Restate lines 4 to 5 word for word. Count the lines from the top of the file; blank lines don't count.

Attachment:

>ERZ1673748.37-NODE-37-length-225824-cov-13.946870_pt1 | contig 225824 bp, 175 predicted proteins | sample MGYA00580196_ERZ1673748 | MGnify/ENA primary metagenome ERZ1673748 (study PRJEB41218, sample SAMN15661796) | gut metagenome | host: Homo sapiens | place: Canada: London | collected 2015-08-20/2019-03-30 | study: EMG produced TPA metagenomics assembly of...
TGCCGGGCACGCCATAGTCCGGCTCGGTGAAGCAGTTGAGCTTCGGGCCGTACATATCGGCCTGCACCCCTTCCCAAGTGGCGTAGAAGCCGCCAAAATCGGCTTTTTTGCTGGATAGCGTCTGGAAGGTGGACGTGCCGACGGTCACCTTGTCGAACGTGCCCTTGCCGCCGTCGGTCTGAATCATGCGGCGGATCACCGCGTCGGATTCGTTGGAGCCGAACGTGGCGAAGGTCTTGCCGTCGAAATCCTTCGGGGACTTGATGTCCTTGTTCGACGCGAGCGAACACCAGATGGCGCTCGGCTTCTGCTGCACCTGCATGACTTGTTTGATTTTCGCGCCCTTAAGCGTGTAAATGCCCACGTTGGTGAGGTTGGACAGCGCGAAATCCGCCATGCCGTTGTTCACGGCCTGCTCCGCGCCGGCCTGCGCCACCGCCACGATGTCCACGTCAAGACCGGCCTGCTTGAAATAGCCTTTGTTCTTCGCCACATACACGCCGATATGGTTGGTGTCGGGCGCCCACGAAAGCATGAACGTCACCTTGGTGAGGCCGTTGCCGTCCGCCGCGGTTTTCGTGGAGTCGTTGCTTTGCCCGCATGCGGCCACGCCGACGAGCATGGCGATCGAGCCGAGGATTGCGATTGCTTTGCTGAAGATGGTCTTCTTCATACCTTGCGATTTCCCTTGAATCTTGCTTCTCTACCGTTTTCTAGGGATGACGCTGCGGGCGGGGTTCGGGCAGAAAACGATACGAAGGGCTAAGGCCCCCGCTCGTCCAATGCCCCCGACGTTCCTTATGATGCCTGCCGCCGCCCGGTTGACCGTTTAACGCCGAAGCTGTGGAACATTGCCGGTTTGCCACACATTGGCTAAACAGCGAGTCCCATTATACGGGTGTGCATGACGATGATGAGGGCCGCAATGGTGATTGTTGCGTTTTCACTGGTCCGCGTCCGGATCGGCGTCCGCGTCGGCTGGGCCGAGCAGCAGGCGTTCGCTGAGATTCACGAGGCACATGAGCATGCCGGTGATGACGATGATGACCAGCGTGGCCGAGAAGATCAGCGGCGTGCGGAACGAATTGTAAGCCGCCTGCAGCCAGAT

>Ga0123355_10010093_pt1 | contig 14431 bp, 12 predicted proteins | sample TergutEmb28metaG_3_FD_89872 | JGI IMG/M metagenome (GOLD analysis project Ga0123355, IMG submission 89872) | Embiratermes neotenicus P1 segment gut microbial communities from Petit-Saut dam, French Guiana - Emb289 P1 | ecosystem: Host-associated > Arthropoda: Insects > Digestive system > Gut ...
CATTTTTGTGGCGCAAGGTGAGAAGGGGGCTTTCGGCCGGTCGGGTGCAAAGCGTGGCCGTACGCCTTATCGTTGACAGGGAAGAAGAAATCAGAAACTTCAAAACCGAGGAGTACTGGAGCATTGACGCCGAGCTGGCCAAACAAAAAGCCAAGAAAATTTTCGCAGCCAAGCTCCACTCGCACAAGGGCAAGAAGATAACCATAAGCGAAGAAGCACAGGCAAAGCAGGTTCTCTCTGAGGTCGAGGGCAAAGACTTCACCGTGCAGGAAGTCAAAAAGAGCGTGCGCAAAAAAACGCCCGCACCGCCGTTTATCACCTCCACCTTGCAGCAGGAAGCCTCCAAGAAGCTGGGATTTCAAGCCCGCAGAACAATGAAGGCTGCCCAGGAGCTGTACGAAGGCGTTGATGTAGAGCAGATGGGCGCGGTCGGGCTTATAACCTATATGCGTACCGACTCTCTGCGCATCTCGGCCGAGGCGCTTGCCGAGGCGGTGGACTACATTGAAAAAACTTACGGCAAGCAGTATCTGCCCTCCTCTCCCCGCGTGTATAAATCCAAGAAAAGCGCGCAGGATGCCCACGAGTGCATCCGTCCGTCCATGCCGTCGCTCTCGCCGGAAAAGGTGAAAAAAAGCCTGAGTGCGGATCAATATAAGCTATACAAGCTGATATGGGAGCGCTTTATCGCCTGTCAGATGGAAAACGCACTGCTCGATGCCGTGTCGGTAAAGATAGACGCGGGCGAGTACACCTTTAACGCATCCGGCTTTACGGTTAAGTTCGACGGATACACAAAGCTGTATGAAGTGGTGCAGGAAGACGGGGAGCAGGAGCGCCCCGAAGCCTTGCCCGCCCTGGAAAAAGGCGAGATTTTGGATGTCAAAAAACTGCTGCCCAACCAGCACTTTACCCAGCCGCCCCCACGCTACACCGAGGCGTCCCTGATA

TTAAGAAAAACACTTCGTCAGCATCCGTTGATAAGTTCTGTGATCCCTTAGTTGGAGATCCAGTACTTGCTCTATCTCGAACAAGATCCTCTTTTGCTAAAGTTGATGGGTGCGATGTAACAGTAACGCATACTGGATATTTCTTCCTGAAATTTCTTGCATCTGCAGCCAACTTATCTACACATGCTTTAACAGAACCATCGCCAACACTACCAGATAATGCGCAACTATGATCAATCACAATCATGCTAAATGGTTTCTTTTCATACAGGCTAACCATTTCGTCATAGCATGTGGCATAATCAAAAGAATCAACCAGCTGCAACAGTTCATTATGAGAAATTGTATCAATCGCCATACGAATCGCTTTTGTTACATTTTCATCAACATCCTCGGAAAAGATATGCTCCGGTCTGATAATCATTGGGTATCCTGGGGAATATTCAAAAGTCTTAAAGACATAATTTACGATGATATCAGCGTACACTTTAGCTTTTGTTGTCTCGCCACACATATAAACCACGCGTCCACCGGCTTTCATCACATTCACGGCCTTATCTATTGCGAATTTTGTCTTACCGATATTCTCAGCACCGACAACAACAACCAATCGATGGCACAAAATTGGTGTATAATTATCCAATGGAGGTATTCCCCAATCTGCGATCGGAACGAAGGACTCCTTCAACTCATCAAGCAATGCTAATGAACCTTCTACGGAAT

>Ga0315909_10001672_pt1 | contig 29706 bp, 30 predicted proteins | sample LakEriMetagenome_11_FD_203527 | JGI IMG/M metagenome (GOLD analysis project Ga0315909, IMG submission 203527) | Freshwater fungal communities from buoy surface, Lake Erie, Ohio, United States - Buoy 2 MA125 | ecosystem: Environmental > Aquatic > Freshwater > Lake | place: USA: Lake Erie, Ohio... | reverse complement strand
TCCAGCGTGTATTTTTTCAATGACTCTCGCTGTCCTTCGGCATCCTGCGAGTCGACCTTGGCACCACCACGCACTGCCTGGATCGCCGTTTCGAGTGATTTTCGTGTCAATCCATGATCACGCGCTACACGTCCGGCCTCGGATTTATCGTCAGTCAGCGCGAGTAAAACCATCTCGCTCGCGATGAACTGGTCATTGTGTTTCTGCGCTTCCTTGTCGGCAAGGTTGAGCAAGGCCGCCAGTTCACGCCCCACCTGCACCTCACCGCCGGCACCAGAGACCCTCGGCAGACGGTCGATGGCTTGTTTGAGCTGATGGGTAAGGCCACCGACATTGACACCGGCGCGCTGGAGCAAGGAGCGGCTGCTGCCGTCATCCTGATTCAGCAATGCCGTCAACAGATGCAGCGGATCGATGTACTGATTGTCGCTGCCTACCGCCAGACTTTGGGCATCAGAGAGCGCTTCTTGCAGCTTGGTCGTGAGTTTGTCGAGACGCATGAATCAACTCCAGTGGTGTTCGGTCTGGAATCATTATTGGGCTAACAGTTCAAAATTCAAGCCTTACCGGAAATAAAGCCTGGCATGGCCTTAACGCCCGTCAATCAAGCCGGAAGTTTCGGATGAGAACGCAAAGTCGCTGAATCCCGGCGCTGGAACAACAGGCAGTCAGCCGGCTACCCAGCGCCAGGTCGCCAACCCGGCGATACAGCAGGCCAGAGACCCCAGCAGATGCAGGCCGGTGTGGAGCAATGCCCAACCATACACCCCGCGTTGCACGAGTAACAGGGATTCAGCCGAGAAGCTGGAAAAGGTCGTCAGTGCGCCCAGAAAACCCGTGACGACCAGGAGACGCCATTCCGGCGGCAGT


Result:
CATTTTTGTGGCGCAAGGTGAGAAGGGGGCTTTCGGCCGGTCGGGTGCAAAGCGTGGCCGTACGCCTTATCGTTGACAGGGAAGAAGAAATCAGAAACTTCAAAACCGAGGAGTACTGGAGCATTGACGCCGAGCTGGCCAAACAAAAAGCCAAGAAAATTTTCGCAGCCAAGCTCCACTCGCACAAGGGCAAGAAGATAACCATAAGCGAAGAAGCACAGGCAAAGCAGGTTCTCTCTGAGGTCGAGGGCAAAGACTTCACCGTGCAGGAAGTCAAAAAGAGCGTGCGCAAAAAAACGCCCGCACCGCCGTTTATCACCTCCACCTTGCAGCAGGAAGCCTCCAAGAAGCTGGGATTTCAAGCCCGCAGAACAATGAAGGCTGCCCAGGAGCTGTACGAAGGCGTTGATGTAGAGCAGATGGGCGCGGTCGGGCTTATAACCTATATGCGTACCGACTCTCTGCGCATCTCGGCCGAGGCGCTTGCCGAGGCGGTGGACTACATTGAAAAAACTTACGGCAAGCAGTATCTGCCCTCCTCTCCCCGCGTGTATAAATCCAAGAAAAGCGCGCAGGATGCCCACGAGTGCATCCGTCCGTCCATGCCGTCGCTCTCGCCGGAAAAGGTGAAAAAAAGCCTGAGTGCGGATCAATATAAGCTATACAAGCTGATATGGGAGCGCTTTATCGCCTGTCAGATGGAAAACGCACTGCTCGATGCCGTGTCGGTAAAGATAGACGCGGGCGAGTACACCTTTAACGCATCCGGCTTTACGGTTAAGTTCGACGGATACACAAAGCTGTATGAAGTGGTGCAGGAAGACGGGGAGCAGGAGCGCCCCGAAGCCTTGCCCGCCCTGGAAAAAGGCGAGATTTTGGATGTCAAAAAACTGCTGCCCAACCAGCACTTTACCCAGCCGCCCCCACGCTACACCGAGGCGTCCCTGATA

TTAAGAAAAACACTTCGTCAGCATCCGTTGATAAGTTCTGTGATCCCTTAGTTGGAGATCCAGTACTTGCTCTATCTCGAACAAGATCCTCTTTTGCTAAAGTTGATGGGTGCGATGTAACAGTAACGCATACTGGATATTTCTTCCTGAAATTTCTTGCATCTGCAGCCAACTTATCTACACATGCTTTAACAGAACCATCGCCAACACTACCAGATAATGCGCAACTATGATCAATCACAATCATGCTAAATGGTTTCTTTTCATACAGGCTAACCATTTCGTCATAGCATGTGGCATAATCAAAAGAATCAACCAGCTGCAACAGTTCATTATGAGAAATTGTATCAATCGCCATACGAATCGCTTTTGTTACATTTTCATCAACATCCTCGGAAAAGATATGCTCCGGTCTGATAATCATTGGGTATCCTGGGGAATATTCAAAAGTCTTAAAGACATAATTTACGATGATATCAGCGTACACTTTAGCTTTTGTTGTCTCGCCACACATATAAACCACGCGTCCACCGGCTTTCATCACATTCACGGCCTTATCTATTGCGAATTTTGTCTTACCGATATTCTCAGCACCGACAACAACAACCAATCGATGGCACAAAATTGGTGTATAATTATCCAATGGAGGTATTCCCCAATCTGCGATCGGAACGAAGGACTCCTTCAACTCATCAAGCAATGCTAATGAACCTTCTACGGAAT